A Memory of Light

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The years and years that people were waiting for the end of the Wheel of Time made it almost impossible that A Memory of Light could live up to expectations. Somehow, though, this book turned out to be almost everything readers could hope for. It is sometimes triumphant, sometimes tragic, but always riveting. Both times I’ve read it has grabbed me and forced me through it as fast as possible. A Memory of Light will never be counted among my favorite books in this series; in fact, I would put it somewhere near the bottom, but it is a great ending to this towering series.

This last volume highlights the differences in how Robert Jordan and Brandon Sanderson deal with magic. Jordan’s writing is very detailed on how magic is performed and what it takes from the user. Channeling in Wheel of Time is some combination of weaving and chemistry. Mix the right balance of elements and it makes something else. But what is done with magical power is usually pretty prosaic. People make fireballs and use wind like telekinesis. Sanderson’s style goes much more in depth with what people do with that power. For example, Androl Genhold, a character that had been around since Winter’s Heart but really seems to be a pet of Sanderson’s, is not especially strong in the power, but in A Memory of Light he finds a lot of was to use the power he does have. Androl has a special Talent with making gateways and he puts that to some rather creative use throughout the book. Like when he makes a gateway to let lava out of a volcano to flow into an army of Trollocs. The myriad of was he finds to use that power, while a perfectly logical extension of his skills, is completely unlike anything else in the series. It would feel right at home, however, in Sanderson’s Mistborn books. It isn’t really that I find either method here superior, though I do slightly prefer the way Jordan does things, but it is undeniably different. It really contributes to how much this book, with a couple of notable exceptions, feels more like Sanderson’s work than Jordan’s. Again, it is in a different way than the previous two books. The Gathering Storm was Sanderson struggling to get a feel for the characters and Towers of Midnight felt like a perfect synthesis of the two. A Memory of Light has Sanderson triumphant. These may be Robert Jordan’s characters and his world, but this is Sanderson’s book.

The points of view in this book are kind of oddly parceled out. After a brief opening where everyone gathers, the first big meeting of all the forces of the Light, they split up to fight the massive armies of Trollocs that are now swarming down from the Blight. That opening moves pretty quickly through the viewpoints of all the major characters in attendance, which is nearly everybody but Mat. Early on, Rand is the driving force, forging the good guys into something resembling a cohesive force. Once the fighting starts, Rand kind of disappears. And Mat has been largely a non-presence to that point. A lot of the book at that point rest on the shoulders of characters like Elayne and Androl. The main players, Rand, Mat and Perrin, are present but not central. Perrin is the first to have his chance to shine, again setting off into the Wolf Dream and clashing with Slayer. He has to be there, because the dream world is the best avenue to attack Rand that exists. While everyone else directly fights the Trollocs in the real world, he enters the dream and protects Rand from there. Soon, he disappears and Mat steps in, leading the forces of light in the actual last battle. Eventually, Rand comes back to have his prophesied fight with the Dark One. Really, though, those three get surprisingly few pages in this last volume.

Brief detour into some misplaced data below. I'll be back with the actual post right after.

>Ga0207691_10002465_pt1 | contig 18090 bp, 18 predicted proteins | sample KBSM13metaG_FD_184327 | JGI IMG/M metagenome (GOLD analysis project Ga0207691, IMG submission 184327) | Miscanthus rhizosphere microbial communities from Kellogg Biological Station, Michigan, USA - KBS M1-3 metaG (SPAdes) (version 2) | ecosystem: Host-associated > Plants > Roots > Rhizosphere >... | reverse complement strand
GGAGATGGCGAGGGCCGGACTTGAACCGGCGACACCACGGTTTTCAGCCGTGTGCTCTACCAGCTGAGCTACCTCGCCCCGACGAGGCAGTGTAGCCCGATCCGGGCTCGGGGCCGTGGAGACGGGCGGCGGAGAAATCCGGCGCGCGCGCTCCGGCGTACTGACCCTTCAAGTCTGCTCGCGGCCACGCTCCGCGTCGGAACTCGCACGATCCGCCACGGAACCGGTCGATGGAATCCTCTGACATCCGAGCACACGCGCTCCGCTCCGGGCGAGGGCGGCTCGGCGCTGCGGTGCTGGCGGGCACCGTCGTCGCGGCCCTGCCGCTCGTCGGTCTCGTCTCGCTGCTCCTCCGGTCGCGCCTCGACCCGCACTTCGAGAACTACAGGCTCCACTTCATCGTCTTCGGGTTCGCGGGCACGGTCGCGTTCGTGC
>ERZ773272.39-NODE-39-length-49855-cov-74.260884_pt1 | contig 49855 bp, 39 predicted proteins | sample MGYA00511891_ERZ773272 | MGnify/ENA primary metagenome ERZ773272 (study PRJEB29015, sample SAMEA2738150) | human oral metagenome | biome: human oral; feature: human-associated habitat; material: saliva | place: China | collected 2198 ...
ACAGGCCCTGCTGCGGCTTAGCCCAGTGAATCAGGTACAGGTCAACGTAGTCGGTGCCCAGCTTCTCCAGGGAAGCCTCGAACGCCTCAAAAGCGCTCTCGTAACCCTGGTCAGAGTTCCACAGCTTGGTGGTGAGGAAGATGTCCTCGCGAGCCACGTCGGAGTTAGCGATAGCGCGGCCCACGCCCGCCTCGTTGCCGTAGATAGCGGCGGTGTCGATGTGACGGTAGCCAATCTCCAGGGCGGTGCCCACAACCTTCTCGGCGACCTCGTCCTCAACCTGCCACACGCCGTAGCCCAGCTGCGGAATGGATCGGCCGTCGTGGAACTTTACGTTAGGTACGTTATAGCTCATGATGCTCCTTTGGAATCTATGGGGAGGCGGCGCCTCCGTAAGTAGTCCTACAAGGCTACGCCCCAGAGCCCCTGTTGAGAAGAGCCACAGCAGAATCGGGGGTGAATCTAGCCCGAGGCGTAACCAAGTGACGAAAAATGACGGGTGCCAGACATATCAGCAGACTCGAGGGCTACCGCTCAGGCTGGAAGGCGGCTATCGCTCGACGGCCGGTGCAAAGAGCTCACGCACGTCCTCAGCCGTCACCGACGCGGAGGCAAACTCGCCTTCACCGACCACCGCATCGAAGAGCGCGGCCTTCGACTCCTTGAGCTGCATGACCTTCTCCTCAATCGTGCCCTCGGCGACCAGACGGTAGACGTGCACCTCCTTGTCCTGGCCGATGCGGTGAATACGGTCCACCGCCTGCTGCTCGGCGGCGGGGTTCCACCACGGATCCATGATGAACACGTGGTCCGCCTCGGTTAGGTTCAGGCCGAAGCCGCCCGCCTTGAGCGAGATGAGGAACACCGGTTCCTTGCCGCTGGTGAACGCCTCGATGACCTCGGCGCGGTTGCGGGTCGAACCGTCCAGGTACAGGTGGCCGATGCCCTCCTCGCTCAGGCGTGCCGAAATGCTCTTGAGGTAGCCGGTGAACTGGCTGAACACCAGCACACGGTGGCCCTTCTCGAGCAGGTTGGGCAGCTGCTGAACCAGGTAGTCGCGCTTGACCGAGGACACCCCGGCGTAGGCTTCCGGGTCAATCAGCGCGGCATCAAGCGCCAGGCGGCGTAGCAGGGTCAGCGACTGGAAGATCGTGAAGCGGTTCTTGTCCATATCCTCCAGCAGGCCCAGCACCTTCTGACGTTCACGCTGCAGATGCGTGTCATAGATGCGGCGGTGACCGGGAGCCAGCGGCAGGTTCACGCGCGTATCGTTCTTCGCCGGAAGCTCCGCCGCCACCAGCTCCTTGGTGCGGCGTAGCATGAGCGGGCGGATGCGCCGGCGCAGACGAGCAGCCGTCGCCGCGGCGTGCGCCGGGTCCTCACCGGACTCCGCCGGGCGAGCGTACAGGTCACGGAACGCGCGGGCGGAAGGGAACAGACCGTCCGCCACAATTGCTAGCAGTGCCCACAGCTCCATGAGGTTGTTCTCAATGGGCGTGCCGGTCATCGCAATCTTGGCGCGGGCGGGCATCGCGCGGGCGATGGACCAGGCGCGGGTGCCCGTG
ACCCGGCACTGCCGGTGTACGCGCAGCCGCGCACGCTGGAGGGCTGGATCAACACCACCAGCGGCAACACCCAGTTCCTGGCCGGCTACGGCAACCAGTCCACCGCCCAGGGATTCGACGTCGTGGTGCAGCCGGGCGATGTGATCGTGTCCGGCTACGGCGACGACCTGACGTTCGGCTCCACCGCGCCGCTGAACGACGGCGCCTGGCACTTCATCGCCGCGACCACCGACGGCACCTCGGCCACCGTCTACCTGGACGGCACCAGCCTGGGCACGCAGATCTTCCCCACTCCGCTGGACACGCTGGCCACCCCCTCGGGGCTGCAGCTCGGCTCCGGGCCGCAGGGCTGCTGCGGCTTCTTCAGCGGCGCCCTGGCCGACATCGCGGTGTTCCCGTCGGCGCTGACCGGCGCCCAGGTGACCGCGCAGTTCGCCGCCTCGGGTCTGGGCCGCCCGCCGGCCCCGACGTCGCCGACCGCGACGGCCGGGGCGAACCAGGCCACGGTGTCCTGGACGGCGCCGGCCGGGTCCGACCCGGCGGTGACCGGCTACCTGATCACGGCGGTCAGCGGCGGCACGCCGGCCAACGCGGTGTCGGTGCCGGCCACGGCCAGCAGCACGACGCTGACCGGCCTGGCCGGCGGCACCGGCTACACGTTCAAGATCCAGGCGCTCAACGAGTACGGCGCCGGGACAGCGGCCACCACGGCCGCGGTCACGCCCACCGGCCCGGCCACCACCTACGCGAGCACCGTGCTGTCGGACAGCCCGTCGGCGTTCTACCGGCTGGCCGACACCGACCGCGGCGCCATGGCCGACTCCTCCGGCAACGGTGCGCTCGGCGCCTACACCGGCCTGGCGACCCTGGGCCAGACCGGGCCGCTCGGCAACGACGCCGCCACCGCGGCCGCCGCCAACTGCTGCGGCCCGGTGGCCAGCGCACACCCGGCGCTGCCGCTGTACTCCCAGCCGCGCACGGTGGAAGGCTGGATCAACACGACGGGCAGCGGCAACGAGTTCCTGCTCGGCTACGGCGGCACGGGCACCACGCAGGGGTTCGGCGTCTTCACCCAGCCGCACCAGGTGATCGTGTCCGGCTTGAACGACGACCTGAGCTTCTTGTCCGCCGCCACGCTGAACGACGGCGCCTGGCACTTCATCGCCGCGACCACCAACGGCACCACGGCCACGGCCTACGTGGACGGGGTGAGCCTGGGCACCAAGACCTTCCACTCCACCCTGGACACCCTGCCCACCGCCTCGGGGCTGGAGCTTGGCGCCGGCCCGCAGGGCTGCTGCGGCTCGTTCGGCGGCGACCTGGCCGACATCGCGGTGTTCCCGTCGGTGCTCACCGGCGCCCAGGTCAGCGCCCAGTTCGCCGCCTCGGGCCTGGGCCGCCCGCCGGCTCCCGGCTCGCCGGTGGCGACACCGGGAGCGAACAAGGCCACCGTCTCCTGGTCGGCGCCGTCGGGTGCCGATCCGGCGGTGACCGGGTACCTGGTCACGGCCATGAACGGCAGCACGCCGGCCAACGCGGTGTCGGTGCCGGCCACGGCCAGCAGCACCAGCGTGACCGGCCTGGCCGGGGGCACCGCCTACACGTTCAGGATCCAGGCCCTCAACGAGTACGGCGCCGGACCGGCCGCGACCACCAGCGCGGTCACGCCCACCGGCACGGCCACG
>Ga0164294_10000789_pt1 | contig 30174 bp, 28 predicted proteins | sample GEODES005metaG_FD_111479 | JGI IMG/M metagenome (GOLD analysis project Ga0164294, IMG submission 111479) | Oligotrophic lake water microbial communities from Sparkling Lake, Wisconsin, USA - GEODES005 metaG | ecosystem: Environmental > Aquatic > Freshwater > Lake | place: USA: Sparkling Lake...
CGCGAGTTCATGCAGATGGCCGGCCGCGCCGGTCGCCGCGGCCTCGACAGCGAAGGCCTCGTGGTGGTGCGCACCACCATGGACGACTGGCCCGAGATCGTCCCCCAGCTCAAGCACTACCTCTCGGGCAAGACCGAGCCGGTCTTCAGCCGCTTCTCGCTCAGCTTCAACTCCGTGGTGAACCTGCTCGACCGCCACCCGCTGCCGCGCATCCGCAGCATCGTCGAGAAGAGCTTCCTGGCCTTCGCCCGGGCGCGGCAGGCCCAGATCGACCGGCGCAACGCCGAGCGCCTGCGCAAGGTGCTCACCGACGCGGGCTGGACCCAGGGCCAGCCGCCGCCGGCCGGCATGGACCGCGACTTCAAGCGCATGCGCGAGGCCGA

Outside of the central characters, A Memory of Light also gives some very important characters very little to do. Characters like Siuan, Thom, and Faile, or most disappointing Moiraine and Nynaeve, end up with almost nothing to do. Moiraine’s return is one of the most disappointing parts of the whole series. It had been teased since before she even “died” and she comes back to have a bit role in the last book. Her actual role, being one of the two women to go with Rand to Shayol Ghul, is quite important, but it doesn’t really give her much to do. Rand is the big player there. That vital but passive role also catches Nynaeve, but it is a little more acceptable for her. She’s been around the whole series as one of the two most prominent women in the series. I knew I wasn’t going to get all that I wanted out of her return, to see her meet up with all the characters who thought her dead, like Siuan. Those five characters I mentioned were big parts of the series, most of them characters who had been around since the first or second book. To see them set aside at the end and newer characters take more prominent roles just didn’t feel right.